Our first seder is over and done, the rented table has been returned, the food has been eaten or put away, and the house is (somewhat) back in order and far too quiet now that the guests are gone. We have the second seder tonight at my brother-in-law and sister-in-law’s house, so now I get to be the guest and sit back a bit. But before I move on from last night, I wanted to share my thoughts as a follow-up to my original Passover post.
I wrote in that post, based on last year’s seder, that Nate was too young to understand the story of Passover. What a difference a year makes! He not only understood the story of Passover—he taught it to all of us. He told us about how the “pharaoh guy, the bad guy” made all the people work too hard and how they never had a break. He told us that Moses asked pharaoh to let his people go, but pharaoh said “No, no, no,” and so God sent frogs and locusts to punish him. “The sky was so thick that the people could not see.” He described how the people were in a hurry and had to carry the dough on their backs and how “the ocean snapped open so they could get on the island, and then it snapped closed so the soldiers could not get to the island.” And he closed the story by telling us that the people opened their backpacks once they were safe on the island.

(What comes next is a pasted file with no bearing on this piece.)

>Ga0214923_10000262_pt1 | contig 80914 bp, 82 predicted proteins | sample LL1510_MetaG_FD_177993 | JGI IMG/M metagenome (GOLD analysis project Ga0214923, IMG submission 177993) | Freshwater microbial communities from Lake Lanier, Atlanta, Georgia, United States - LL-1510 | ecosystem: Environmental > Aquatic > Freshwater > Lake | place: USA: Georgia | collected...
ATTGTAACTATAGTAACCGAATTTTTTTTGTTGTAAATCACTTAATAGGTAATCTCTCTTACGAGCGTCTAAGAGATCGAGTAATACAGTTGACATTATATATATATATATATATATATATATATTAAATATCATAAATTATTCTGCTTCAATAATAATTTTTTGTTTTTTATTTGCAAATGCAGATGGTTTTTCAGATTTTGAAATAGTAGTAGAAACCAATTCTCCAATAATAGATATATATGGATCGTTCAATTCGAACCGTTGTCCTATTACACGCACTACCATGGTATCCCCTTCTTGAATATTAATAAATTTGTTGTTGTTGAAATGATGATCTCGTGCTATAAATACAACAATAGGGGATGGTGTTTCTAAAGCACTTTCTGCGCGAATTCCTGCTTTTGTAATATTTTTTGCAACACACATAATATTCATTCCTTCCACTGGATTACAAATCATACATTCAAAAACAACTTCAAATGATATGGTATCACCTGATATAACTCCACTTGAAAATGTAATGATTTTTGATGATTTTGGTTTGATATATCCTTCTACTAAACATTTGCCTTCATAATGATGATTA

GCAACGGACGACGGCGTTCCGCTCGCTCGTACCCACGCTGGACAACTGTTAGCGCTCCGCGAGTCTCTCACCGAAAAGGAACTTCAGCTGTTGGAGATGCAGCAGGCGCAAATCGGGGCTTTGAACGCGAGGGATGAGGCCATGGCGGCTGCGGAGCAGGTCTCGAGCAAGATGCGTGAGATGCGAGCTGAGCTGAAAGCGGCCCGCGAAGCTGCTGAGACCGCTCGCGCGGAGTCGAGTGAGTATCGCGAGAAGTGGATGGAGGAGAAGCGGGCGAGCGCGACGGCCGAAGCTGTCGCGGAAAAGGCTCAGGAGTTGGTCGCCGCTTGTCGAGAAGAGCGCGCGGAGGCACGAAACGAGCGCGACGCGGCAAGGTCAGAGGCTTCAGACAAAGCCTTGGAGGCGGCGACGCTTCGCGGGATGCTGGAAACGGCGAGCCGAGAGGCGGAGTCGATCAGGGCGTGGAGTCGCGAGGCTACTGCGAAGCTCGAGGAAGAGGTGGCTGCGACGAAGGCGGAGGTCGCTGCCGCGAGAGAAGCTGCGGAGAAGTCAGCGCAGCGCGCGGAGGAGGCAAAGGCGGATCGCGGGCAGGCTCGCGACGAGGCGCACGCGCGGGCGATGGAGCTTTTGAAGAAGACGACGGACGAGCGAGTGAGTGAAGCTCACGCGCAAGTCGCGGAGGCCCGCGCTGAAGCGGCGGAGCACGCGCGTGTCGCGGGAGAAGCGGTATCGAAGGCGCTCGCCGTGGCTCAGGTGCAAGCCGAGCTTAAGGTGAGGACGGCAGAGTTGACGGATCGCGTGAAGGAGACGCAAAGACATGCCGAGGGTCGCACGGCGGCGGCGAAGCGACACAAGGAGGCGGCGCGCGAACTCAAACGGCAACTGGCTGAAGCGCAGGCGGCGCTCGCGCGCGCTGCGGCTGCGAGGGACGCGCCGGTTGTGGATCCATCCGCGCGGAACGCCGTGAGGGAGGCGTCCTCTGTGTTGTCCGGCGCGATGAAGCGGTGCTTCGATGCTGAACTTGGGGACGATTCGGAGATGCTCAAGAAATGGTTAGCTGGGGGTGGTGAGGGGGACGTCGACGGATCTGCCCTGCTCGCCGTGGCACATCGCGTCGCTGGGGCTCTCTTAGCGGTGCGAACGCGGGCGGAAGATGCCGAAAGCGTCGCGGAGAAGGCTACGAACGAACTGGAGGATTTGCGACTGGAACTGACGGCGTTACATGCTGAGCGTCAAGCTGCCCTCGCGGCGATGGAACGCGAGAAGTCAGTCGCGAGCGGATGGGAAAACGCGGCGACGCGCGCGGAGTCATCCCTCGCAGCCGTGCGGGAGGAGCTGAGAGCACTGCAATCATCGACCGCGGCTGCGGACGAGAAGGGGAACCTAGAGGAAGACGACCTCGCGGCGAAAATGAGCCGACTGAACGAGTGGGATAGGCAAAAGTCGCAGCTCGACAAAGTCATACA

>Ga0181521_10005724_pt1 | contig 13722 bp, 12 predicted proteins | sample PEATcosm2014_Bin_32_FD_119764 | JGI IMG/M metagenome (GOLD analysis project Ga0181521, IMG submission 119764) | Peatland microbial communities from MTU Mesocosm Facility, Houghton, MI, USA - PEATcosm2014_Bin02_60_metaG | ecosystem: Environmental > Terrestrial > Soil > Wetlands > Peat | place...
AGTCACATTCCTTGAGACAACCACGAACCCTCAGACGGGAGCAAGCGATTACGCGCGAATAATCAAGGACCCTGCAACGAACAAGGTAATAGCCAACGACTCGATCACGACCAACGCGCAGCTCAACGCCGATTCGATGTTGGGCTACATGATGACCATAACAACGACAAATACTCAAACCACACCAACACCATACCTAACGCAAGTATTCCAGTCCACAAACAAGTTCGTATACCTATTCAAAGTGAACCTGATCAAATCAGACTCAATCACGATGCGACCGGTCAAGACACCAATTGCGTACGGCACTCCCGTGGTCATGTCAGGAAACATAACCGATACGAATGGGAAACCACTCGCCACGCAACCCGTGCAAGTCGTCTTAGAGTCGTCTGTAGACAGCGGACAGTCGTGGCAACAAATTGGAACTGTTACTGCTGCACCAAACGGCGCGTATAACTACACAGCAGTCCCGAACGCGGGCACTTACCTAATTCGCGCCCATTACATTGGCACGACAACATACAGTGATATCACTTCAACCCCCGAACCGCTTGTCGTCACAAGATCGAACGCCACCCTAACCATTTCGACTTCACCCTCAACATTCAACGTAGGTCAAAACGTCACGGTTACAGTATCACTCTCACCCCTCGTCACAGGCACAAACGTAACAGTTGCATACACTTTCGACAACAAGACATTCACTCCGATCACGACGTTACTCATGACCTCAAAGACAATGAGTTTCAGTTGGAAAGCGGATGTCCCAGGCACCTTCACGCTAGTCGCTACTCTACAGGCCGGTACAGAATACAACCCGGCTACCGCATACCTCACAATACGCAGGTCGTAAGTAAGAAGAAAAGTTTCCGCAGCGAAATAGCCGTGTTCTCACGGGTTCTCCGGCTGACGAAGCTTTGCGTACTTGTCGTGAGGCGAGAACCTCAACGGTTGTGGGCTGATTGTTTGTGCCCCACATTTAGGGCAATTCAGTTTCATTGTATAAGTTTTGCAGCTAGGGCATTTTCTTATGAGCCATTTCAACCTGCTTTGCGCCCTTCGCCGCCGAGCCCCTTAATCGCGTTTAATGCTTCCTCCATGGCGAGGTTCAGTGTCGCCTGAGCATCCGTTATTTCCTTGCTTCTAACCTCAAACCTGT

Sure, a few details are missing and a few geographical facts are slightly off, but he got it. He got the idea that the people were unfairly treated and that they wanted to be free. He understood how important freedom is and how we have to stand up to the bad guys when they deprive us of that freedom. He knows that the journey may be dangerous, but that you can cross the ocean and reach a place where you are free to open your backpacks and live in peace.
Isn’t that exactly the right lesson to learn from the Passover story? To cherish freedom, to stand up to evil, and to take steps, even dangerous steps, to ensure that you and your loved ones can live in peace? My ancestors must have been smiling down on my three year old grandson with such pride. As was I. As were we all.